Now Reading
Matriarchs key to changing health habits for blacks and Latinos
Illustration by Sugey Salazar
Illustration by Sugey Salazar

When we think about matriarchs, the image of a powerful and wise elderly woman comes to mind. That’s often the way she is portrayed in mass media. However, when applied to black and Latino communities, this image is often not quite broad enough.

In these communities, the matriarch can be an elder, but she can also be a working middle-aged mother, a younger beloved aunt or even a teenage girl caring for her siblings. She is the nucleus who juggles finances, meals, family activities, school, and more. And she usually places herself at the end of the line when it comes to nurturing.

I was thinking about these matriarchs when I attended a press conference last month for the San Francisco Department of Public Health’s (SFPHD) recently launched “Healthy Hearts” campaign, an effort aimed at helping blacks and Latinos improve their cardiovascular health by incorporating physical activity into their lives.

This campaign, which focuses on people with incomes 200 percent below the federal poverty level, can’t arrive too soon. Heart health markers for blacks and Latinos are horrendous. The Diabetes rate among San Francisco’s black community is 15.8 percent, nearly four times higher than the city average of 4.7 percent. Approximately 40 percent of Latinos are overweight, but only 12 percent report doing regular exercise. These statistics from the San Francisco Health Improvement Partnership clearly show that poverty and bad health go hand in hand.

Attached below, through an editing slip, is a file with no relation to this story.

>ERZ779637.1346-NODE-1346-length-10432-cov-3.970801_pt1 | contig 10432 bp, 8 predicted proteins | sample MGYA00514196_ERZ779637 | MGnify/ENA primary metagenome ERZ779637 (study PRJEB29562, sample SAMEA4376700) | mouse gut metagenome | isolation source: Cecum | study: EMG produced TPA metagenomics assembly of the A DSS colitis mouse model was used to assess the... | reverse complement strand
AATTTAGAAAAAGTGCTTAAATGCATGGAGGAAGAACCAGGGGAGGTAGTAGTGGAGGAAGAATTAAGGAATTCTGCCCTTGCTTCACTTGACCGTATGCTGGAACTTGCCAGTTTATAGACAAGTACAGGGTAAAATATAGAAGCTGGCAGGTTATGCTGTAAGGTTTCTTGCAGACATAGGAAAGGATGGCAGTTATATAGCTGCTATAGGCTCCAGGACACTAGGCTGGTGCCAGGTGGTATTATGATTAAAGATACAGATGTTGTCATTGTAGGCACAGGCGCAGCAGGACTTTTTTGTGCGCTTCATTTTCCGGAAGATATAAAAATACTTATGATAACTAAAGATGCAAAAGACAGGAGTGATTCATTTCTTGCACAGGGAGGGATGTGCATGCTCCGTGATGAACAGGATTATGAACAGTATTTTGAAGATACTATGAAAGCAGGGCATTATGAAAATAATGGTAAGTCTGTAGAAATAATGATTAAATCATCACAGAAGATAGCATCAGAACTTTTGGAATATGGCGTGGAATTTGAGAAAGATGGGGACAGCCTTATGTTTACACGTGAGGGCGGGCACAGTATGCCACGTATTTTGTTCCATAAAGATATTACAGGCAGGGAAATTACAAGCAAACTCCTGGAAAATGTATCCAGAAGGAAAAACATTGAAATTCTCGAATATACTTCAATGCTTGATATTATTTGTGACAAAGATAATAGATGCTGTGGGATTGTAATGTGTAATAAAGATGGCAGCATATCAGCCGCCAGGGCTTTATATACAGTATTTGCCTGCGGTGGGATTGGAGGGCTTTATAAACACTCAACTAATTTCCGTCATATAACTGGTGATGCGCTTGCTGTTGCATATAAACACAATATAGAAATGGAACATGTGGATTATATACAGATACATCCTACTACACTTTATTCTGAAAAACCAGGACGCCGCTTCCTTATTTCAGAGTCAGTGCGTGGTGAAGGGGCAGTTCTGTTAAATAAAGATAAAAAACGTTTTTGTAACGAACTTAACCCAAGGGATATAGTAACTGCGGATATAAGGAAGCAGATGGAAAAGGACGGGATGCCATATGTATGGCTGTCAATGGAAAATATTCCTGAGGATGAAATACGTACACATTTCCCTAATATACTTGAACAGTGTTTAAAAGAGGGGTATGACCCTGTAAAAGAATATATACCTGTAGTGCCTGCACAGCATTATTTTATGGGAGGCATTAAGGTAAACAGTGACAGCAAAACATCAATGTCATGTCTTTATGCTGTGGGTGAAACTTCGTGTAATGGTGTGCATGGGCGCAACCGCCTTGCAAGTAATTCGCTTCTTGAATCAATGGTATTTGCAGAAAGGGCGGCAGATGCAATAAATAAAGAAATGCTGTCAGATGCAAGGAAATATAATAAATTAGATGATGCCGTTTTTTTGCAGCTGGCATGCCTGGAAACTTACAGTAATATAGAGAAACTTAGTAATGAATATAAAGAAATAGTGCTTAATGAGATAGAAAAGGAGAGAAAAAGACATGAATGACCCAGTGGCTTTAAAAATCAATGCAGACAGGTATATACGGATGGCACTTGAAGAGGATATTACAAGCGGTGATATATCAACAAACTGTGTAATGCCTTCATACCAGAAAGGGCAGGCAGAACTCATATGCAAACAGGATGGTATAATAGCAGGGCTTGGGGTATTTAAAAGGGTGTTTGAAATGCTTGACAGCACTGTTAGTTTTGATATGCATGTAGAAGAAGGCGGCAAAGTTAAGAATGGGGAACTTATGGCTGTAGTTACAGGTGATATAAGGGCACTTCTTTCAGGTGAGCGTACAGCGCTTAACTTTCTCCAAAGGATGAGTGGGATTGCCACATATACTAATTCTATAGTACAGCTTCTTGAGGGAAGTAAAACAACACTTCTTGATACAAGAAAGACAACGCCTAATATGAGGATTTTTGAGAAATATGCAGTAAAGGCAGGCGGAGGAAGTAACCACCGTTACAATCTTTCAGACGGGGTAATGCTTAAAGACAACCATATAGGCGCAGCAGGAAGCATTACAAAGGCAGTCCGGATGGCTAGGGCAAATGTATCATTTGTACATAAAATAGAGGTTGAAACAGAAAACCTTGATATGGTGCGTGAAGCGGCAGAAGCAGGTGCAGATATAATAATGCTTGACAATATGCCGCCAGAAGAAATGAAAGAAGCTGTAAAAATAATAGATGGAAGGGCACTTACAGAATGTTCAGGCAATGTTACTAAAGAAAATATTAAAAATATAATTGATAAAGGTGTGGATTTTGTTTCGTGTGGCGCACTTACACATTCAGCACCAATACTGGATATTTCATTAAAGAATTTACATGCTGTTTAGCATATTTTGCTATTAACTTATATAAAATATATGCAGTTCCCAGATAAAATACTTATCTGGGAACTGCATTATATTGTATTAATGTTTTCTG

It’s no secret that everyone wants good health, but many lower income people don’t have the time or financial means to achieve it. Join a gym or feed your family? —the decision for many in impoverished communities is a no brainer.

The Healthy Hearts campaign aims to correct this inequality with “exercise prescriptions,” which will provide free access to neighborhood physical activities through a YMCA membership and other resources.

“It is a matter of social justice,” the SFPHD’s Dr. Tomás Aragón said at a recent press conference.

However, a critical, and possibly overlooked, component for success in a program such as this, will be to establish a cultural connection within these communities. That means understanding the role that food, social gatherings and language play within families, as well as the powerful role of matriarchs in black and Latino communities. If the matriarch can be convinced to adopt more heart-healthy practices, those whom she interacts with, including her extended family and circle of friends, will likely emulate her.

But we all know that starting a new health regimen can be an uphill battle. Many black and Latina matriarchs face caregiving responsibilities such as raising grandchildren, helping sick family members and tending to elders with growing health issues. Given this, how is a matriarch, who wants to change her detrimental health habits, going to find the time to do so?

If the SFDPH were willing to use creative strategies that focus on getting matriarchs specific resources, they could also reach the people she influences.

This could well mean collaborating with caregiver organizations that can provide respite support to free up the matriarch to take a swim or yoga class down the block. Or childcare vouchers so that their grandchildren can enjoy an hour at the YMCA while grandma works out. Or it could even be insuring that there is free childcare at the exercise venues.

These low-cost solutions would provide the resources to help matriarchs overcome obstacles in the way of improving their health. And as the role models in their families, these matriarchs could set a healthy example for others to follow.

Story by: Eva Martinez